How Is Coffee Roasted?

Light roast, medium roast, dark roast; when it comes to coffee, you can certainly hear plenty of opinions about how to best roast the beans. Yet the process of roasting is more complicated than throwing the beans in an oven for a day or two, a reflection of the meticulous nature of coffee producers and baristas who have elevated this drink to an art form. Coffee roasting is the first step towards making a great cup of joe, but not all roasts are created equal, and the beans you grind and steep can go through many pathways before they wake you up in the morning.

You may have seen enough coffee beans in a bag or a grinder to think that they are like black beans or pinto beans, growing beneath the ground, but coffee is not a bean. It is a fruit, one that bears a resemblance to cherries: they start out as green buds that grow larger and become red when ripe. This is why the fruit itself is called a coffee cherry. Eating one coffee cherry won’t give you much of a buzz, although legend holds that an Ethiopian goat herder found his flock more energetic after consuming some of these strange fruits. 

Unlike modern cherries that have been grown to be big, juicy, and have lots of tasty flesh, coffee cherries are just a bit of fruit grown around a large, central seed. We throw away the seeds of cherries (and peaches and apples and even bananas), but the seeds of coffee are the black gold we all cherish.

The 3 Stages On Roasting A Coffee Beans

1. Drying Stage

The first step in the process is to remove skin and flesh from coffee cherries until only the seeds remain. These greenish-yellowish pods are the reason why you’re never more than a few blocks away from a Starbucks.

After taking apart everything but the seed, coffee is dried (usually in the sun) to eliminate all extra moisture remaining. Once dry, you might be forgiven for mistaking them for something like a pumpkin or sunflower seed: they have a beige coloration and smell more like grass than the java we all know and love. The change in appearance, taste, and drinkability depends on the roast profile, which in turn depends on the roasting stages.

The roasting process turns the coffee beans from raw, greenish, and squishy into the hard, dark, cooked beans that are the final product. The first step is the drying stage. Didn’t we just say that beans are dried after harvesting? Yes, but drying beans in the sun is different from the drying stage of the roast, when beans (with a humidity level of about 10%) are added into a drum roaster with a temperature of 320 degrees. This sounds hot to us, enough to cook a freezer pizza, but it’s not much in the grand scheme of the roasting process, and coffee producers must be careful not to burn the beans. The drying stage lasts just five to ten minutes before the beans are ready for the next leg of the roasting journey.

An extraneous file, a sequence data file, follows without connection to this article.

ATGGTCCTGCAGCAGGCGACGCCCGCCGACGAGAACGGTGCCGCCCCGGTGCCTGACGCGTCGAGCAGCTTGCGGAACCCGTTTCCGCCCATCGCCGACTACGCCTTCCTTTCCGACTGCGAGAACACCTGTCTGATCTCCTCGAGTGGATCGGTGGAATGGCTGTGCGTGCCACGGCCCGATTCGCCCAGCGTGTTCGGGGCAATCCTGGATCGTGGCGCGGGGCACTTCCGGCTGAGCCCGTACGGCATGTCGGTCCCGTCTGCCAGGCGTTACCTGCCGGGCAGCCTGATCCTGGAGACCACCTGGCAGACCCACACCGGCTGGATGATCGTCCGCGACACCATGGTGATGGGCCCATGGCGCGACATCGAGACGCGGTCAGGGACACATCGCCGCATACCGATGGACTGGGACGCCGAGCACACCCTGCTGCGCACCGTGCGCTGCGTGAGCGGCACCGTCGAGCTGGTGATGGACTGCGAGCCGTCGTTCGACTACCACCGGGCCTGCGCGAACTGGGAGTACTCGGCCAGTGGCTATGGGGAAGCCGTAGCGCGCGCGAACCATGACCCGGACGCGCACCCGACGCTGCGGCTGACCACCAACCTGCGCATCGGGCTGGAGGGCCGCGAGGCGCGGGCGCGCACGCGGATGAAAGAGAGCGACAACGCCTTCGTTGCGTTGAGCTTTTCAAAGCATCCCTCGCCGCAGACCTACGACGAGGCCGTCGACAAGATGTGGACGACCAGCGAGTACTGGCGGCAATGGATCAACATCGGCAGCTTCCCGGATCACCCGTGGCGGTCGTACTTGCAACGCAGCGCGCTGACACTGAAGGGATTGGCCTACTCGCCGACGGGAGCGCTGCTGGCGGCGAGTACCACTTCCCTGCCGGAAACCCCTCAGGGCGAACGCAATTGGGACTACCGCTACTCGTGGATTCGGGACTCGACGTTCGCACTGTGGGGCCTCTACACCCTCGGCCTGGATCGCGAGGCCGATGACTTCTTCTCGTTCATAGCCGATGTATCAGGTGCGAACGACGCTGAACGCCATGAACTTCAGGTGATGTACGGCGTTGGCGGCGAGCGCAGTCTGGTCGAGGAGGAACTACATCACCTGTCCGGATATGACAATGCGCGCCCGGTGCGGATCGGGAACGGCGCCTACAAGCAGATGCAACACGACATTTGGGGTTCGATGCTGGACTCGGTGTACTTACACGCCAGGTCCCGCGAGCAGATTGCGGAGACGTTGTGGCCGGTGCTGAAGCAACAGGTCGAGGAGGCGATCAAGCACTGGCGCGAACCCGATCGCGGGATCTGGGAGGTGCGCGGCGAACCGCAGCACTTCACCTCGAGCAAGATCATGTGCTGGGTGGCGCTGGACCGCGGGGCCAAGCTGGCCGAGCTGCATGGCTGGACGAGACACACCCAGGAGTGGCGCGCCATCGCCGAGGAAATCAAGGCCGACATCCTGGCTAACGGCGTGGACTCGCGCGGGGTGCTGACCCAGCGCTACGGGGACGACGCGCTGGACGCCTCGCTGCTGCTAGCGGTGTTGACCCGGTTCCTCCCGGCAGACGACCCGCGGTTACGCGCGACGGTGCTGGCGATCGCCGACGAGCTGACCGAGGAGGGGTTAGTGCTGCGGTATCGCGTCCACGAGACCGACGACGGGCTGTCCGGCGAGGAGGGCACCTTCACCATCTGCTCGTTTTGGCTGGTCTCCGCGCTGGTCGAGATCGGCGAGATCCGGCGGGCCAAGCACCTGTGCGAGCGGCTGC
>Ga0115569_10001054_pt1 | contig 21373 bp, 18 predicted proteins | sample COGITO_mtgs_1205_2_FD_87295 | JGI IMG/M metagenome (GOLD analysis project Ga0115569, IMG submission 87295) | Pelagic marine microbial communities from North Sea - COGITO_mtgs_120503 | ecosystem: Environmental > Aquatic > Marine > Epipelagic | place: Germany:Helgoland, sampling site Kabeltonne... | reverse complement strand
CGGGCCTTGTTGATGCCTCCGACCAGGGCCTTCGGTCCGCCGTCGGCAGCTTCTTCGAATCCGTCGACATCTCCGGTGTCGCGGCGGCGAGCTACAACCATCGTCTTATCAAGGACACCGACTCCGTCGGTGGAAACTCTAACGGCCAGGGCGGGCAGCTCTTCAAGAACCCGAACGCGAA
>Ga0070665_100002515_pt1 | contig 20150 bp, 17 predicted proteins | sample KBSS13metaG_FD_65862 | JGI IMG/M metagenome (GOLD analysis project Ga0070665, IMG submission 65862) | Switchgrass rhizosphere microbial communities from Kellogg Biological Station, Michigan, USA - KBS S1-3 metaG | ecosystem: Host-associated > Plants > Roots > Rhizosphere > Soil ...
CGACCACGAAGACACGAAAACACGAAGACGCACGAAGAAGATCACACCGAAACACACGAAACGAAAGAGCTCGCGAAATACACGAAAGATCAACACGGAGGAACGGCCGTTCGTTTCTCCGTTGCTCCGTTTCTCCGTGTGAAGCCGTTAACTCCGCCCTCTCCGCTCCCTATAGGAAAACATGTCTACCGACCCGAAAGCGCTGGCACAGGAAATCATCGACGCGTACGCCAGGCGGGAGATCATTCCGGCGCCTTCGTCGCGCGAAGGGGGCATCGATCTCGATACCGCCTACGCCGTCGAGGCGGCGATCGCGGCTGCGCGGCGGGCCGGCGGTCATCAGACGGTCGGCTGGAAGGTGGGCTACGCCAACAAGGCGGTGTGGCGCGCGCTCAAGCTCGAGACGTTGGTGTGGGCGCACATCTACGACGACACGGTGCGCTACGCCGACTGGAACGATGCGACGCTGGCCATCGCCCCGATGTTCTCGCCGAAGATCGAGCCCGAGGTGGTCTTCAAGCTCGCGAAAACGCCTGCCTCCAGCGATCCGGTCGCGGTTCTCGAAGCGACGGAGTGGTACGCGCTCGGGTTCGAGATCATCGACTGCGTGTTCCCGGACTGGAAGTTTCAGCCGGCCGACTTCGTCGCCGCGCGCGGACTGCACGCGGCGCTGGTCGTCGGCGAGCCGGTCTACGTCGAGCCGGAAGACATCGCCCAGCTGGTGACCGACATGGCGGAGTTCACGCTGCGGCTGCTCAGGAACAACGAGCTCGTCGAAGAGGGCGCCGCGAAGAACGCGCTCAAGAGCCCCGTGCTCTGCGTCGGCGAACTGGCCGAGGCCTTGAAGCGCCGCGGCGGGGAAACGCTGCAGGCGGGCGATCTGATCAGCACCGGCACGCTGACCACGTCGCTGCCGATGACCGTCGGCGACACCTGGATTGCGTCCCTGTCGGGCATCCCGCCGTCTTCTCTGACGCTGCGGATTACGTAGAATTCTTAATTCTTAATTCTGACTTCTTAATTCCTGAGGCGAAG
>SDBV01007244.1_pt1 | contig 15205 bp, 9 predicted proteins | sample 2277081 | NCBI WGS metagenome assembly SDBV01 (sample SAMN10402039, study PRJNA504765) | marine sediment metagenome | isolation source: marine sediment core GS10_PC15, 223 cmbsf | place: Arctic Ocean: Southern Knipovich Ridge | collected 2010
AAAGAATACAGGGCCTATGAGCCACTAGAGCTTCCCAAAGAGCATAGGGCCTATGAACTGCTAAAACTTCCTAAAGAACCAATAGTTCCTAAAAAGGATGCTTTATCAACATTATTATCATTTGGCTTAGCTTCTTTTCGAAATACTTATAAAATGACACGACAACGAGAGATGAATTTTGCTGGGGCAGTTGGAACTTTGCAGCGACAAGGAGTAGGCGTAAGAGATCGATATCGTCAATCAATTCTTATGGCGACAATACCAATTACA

2. Browning Stage

As you can guess, the coffee beans change color here, but also smell, taking on a hay-like aroma. Coffee beans in the browning stage are subject to a chemical change known as a Maillard Reaction, when heat affects the sugars within a substance, the same change that occurs when bread dough turns into thicker crust. Its in this stage that coffee gets its signature aroma and taste: like many other mass-produced beverages, including wine and tea, coffee developers extract aromatic chemical compounds with very long names like acetaldehyde and 3-methl-2-buten-1-thiol from the beans during the browning. These compounds add flavors that range from smoke to caramel, resulting in a complex array of tastes and scents. 

The duration is usually just ten to fifteen minutes, as the time spent in the browning stage will influence the type of roast; a dark roast spends more time in the browning stage than a light roast. No matter the duration, this is the point where coffee beans begin to crack, opening a fissure in their outer skin. For a dark roast like an espresso, the coffee beans are allowed to crack twice before they are yanked out of the roaster.

3. Development Stage or Roast Stage

The last stage is the development stage, or the roast stage, where the temperature is reduced and the beans are allowed to release some heat. This prevents them from exploding, while also keeping them from getting too tangy or sharp of a taste profile. This stage is quite short, usually only a few minutes, and is determined by the roaster’s own desires: for a fruitier taste, a shorter roast stage is needed.

Coffee roasting can, and often is, something that can be done at home. Some people use nothing more than a baking sheet and an oven, while a bigger café that sells hundreds of cups per hour will use a larger roasting drum with more sensitive instruments to measure temperature and humidity. A fluidized roaster, for instance, will use hot air rather than direct heat, reducing the risk of burning and enhancing the flavors. Homebrewers should carefully monitor both temperature and time to avoid overcooking their beans. Experiment with the duration and intensity of the roast to see how well you enjoy a particular variant of roasted coffee beans.